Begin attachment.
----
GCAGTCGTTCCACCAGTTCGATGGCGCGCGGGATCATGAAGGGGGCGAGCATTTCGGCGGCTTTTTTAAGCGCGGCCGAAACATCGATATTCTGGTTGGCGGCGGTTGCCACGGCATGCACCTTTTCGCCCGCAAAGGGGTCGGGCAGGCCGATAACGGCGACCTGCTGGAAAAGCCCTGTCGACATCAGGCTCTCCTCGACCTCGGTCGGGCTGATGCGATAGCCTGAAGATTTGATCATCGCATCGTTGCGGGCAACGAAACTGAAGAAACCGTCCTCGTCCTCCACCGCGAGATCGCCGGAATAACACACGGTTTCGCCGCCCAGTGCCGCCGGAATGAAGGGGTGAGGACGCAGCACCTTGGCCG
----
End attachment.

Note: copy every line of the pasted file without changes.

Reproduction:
GCAGTCGTTCCACCAGTTCGATGGCGCGCGGGATCATGAAGGGGGCGAGCATTTCGGCGGCTTTTTTAAGCGCGGCCGAAACATCGATATTCTGGTTGGCGGCGGTTGCCACGGCATGCACCTTTTCGCCCGCAAAGGGGTCGGGCAGGCCGATAACGGCGACCTGCTGGAAAAGCCCTGTCGACATCAGGCTCTCCTCGACCTCGGTCGGGCTGATGCGATAGCCTGAAGATTTGATCATCGCATCGTTGCGGGCAACGAAACTGAAGAAACCGTCCTCGTCCTCCACCGCGAGATCGCCGGAATAACACACGGTTTCGCCGCCCAGTGCCGCCGGAATGAAGGGGTGAGGACGCAGCACCTTGGCCG